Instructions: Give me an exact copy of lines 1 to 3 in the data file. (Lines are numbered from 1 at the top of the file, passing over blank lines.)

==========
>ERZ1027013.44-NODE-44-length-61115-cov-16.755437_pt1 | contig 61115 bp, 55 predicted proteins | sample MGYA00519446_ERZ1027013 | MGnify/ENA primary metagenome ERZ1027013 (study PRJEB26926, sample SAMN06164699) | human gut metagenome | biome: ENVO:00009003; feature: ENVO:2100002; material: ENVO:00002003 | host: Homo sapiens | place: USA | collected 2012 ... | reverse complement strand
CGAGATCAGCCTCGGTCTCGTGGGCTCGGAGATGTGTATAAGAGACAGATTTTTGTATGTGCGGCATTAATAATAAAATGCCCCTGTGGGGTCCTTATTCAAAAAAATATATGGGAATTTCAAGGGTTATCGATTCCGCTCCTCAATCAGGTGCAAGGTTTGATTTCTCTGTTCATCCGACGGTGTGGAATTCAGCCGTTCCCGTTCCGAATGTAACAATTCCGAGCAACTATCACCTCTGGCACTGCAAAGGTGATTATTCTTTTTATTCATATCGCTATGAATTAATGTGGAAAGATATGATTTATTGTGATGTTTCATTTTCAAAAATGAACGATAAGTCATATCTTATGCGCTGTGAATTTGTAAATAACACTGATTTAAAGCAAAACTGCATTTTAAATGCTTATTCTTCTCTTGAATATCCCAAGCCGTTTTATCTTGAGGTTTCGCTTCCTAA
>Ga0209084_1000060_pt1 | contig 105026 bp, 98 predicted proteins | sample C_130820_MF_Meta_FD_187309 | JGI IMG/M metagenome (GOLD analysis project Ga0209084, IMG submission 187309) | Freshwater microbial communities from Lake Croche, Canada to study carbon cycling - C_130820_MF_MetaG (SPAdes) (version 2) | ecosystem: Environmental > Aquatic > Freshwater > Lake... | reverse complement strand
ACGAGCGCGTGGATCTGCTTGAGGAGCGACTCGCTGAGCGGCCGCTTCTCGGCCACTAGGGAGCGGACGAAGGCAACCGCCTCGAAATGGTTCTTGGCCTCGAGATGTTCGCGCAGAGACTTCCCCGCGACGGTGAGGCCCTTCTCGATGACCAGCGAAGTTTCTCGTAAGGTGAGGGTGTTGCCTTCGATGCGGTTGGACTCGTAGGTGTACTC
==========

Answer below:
>ERZ1027013.44-NODE-44-length-61115-cov-16.755437_pt1 | contig 61115 bp, 55 predicted proteins | sample MGYA00519446_ERZ1027013 | MGnify/ENA primary metagenome ERZ1027013 (study PRJEB26926, sample SAMN06164699) | human gut metagenome | biome: ENVO:00009003; feature: ENVO:2100002; material: ENVO:00002003 | host: Homo sapiens | place: USA | collected 2012 ... | reverse complement strand
CGAGATCAGCCTCGGTCTCGTGGGCTCGGAGATGTGTATAAGAGACAGATTTTTGTATGTGCGGCATTAATAATAAAATGCCCCTGTGGGGTCCTTATTCAAAAAAATATATGGGAATTTCAAGGGTTATCGATTCCGCTCCTCAATCAGGTGCAAGGTTTGATTTCTCTGTTCATCCGACGGTGTGGAATTCAGCCGTTCCCGTTCCGAATGTAACAATTCCGAGCAACTATCACCTCTGGCACTGCAAAGGTGATTATTCTTTTTATTCATATCGCTATGAATTAATGTGGAAAGATATGATTTATTGTGATGTTTCATTTTCAAAAATGAACGATAAGTCATATCTTATGCGCTGTGAATTTGTAAATAACACTGATTTAAAGCAAAACTGCATTTTAAATGCTTATTCTTCTCTTGAATATCCCAAGCCGTTTTATCTTGAGGTTTCGCTTCCTAA
>Ga0209084_1000060_pt1 | contig 105026 bp, 98 predicted proteins | sample C_130820_MF_Meta_FD_187309 | JGI IMG/M metagenome (GOLD analysis project Ga0209084, IMG submission 187309) | Freshwater microbial communities from Lake Croche, Canada to study carbon cycling - C_130820_MF_MetaG (SPAdes) (version 2) | ecosystem: Environmental > Aquatic > Freshwater > Lake... | reverse complement strand